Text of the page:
Why MongoDB, from the CTO of MongoDB
Listen to more on the StackOverflow Podcast: https://stackoverflow.blog/2021/08/06/podcast-364-mark-porter-mongodb-database/
[00:00:00] swyx: This is Mark Porter, the CTO of Mongo DB on his personal journey from relational databases to Mongo DB.
[00:00:06] Mark Porter: I am a relentless tech geek. I've loved tech my whole life. In fact, my Twitter handle is MarkLovesTech. I have used databases since I was 14 with some really ancient technologies started out on a 4k TRS 80 model one computer.
We had to program it in assembly language because there wasn't enough memory to use the local basic copy. And I very quickly got into databases and I was talking to someone the other day and he pointed out something I'd never noticed, which is I've oscillated between using databases and building database.
So I started out at Caltech and NASA using databases for space, data, and chip data. And then I built databases at Oracle versions, 5 6, 7, 8 for about 13 years. And then I used databases at NewsCorp for huge student data systems. And then I built databases at Amazon with Amazon RDS. Then I moved to Grab taxi, which is the Uber of Southeast Asia and use databases to deliver 15 million rides and meals a day, and then came back to Mongo DB.
And here I am building databases again. I frankly can't get away from this thing.
[00:01:20] Ben Popper: I love that story. I wonder. Does that mean. You know, at each point you had some sort of frustration or saw some sort of like opportunity for innovation, you know, you kind of would build something, then you'd be the user of it.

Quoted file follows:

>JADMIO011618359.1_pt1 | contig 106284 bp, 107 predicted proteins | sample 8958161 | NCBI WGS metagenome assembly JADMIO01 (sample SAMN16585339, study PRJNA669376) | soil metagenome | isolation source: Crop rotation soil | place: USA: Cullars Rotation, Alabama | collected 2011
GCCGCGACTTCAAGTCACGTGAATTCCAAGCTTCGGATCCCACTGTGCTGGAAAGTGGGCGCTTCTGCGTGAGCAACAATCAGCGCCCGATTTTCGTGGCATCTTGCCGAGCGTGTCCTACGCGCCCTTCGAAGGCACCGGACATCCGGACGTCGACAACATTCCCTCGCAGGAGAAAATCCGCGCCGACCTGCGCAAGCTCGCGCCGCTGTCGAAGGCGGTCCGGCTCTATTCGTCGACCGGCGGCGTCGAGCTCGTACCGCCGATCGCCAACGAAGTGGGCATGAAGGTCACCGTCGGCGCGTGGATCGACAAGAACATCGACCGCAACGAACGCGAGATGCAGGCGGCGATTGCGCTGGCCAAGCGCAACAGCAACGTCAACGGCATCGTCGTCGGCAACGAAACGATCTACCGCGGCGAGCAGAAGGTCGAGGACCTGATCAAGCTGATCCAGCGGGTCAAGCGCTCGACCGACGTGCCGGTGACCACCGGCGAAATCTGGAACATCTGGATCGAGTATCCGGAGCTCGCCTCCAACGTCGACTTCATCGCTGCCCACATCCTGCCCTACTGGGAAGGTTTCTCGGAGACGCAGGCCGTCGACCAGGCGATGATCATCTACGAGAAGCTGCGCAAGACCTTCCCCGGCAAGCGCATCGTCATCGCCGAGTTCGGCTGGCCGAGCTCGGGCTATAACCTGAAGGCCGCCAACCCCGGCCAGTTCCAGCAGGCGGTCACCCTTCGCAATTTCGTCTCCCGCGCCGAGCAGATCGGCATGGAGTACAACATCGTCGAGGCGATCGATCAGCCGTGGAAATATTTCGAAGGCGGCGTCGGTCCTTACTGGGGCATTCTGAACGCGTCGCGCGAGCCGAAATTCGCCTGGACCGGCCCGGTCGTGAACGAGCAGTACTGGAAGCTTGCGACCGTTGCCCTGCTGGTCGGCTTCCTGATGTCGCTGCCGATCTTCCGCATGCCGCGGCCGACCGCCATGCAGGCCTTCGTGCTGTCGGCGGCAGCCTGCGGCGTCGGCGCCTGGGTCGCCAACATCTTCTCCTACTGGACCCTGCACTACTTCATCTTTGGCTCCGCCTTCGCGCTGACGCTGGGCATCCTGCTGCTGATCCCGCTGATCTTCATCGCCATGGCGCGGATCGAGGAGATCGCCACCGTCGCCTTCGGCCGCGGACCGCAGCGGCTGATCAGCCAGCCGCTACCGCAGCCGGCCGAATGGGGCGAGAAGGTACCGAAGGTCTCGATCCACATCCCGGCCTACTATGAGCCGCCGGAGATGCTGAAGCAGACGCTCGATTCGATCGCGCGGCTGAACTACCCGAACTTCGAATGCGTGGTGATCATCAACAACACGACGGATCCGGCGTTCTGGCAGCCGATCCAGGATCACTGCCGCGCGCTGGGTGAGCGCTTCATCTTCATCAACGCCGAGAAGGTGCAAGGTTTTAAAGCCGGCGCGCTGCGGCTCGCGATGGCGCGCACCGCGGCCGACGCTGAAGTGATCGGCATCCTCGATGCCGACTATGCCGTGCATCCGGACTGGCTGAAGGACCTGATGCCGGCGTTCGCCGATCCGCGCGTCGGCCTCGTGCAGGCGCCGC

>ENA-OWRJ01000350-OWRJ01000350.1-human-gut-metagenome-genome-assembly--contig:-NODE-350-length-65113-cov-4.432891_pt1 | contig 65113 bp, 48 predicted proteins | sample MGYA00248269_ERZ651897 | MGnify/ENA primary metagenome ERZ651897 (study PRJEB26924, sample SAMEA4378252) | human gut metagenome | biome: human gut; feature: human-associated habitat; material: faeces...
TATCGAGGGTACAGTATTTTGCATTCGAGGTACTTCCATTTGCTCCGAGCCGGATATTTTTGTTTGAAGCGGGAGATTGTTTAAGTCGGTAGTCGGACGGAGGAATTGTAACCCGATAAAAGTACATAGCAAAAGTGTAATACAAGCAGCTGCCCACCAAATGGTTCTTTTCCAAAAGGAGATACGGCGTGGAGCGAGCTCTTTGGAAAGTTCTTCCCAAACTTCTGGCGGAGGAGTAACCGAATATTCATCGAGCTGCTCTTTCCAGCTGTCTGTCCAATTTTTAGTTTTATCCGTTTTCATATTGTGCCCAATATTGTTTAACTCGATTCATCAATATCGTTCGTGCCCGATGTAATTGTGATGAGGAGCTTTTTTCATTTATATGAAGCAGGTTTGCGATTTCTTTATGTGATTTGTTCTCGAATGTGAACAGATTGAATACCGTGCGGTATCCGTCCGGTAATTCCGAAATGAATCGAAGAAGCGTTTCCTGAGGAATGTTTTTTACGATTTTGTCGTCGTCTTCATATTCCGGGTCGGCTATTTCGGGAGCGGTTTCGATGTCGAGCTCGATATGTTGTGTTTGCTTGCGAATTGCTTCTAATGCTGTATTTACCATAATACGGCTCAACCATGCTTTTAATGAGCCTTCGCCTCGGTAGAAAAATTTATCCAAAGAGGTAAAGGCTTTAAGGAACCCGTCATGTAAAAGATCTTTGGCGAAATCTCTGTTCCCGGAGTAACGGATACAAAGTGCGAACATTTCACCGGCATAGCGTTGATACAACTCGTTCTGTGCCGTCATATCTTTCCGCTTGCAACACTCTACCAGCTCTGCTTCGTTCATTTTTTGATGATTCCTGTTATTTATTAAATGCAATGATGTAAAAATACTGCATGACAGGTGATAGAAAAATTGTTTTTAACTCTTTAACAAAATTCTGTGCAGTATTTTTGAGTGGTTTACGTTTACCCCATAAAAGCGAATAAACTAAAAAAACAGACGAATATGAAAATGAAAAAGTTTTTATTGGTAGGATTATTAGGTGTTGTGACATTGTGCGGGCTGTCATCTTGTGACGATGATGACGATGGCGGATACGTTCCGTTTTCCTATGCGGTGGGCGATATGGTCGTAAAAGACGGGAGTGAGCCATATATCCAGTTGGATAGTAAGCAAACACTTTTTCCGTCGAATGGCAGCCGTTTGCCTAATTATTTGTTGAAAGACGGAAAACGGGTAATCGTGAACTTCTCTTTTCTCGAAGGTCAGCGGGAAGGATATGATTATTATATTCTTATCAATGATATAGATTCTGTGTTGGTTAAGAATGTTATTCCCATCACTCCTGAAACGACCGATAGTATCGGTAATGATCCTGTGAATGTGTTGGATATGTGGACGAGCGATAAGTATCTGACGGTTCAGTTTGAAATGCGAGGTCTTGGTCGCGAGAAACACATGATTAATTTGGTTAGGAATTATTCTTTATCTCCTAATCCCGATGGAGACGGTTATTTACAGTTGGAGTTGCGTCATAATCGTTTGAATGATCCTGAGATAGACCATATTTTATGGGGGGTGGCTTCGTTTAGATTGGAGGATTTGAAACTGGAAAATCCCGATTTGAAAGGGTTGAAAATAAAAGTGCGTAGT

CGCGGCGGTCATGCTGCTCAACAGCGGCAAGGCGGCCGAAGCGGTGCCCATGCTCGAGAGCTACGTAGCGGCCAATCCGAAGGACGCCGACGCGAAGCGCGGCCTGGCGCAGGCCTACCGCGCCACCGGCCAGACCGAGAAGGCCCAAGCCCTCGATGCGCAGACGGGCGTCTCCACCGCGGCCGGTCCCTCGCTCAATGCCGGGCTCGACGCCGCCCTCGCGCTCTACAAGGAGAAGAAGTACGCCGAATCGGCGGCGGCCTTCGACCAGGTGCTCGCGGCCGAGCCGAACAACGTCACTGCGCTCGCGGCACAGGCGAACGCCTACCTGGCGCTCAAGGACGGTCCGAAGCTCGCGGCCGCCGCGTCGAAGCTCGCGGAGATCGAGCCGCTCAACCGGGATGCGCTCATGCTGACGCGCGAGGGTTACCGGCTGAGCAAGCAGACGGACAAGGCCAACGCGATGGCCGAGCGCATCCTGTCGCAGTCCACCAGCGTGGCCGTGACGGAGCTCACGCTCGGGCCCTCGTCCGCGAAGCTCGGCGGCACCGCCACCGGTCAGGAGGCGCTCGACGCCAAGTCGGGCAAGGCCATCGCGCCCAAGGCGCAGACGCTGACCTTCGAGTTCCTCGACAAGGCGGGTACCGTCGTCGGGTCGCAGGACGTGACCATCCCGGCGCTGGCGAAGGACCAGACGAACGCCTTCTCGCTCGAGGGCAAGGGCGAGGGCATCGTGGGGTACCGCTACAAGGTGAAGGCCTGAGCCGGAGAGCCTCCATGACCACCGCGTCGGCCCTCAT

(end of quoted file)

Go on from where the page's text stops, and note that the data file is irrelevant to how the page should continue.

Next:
Then you'd realize that like the next sort of turn of the wheel was coming. As you move between those jobs where new paradigms and databases and murders.
[00:01:38] Mark Porter: Yeah. I mean, it's been really interesting. Half of my career. I've been the Bo and half my career. I've been the target. And I got to tell you that sometimes as a customer, you're not really happy being the target of what has been produced.
Look, the reality is, is relational databases have been the modus operandi since 1970, when Cod first did his paper. And then Oracle was the first company that released them in 1979. They were actually known as relational technology back then and then changed their name later to Oracle. So the mission criticality of databases has never been in doubt.
What has changed is the amount of data, the way we process that data. And what's really, really important. And it used to be duplication of data was important and things like that. And while that's still important, what's really important. Now is developer product. Bar none. That is job one for any mission critical software company is developer productivity and innovation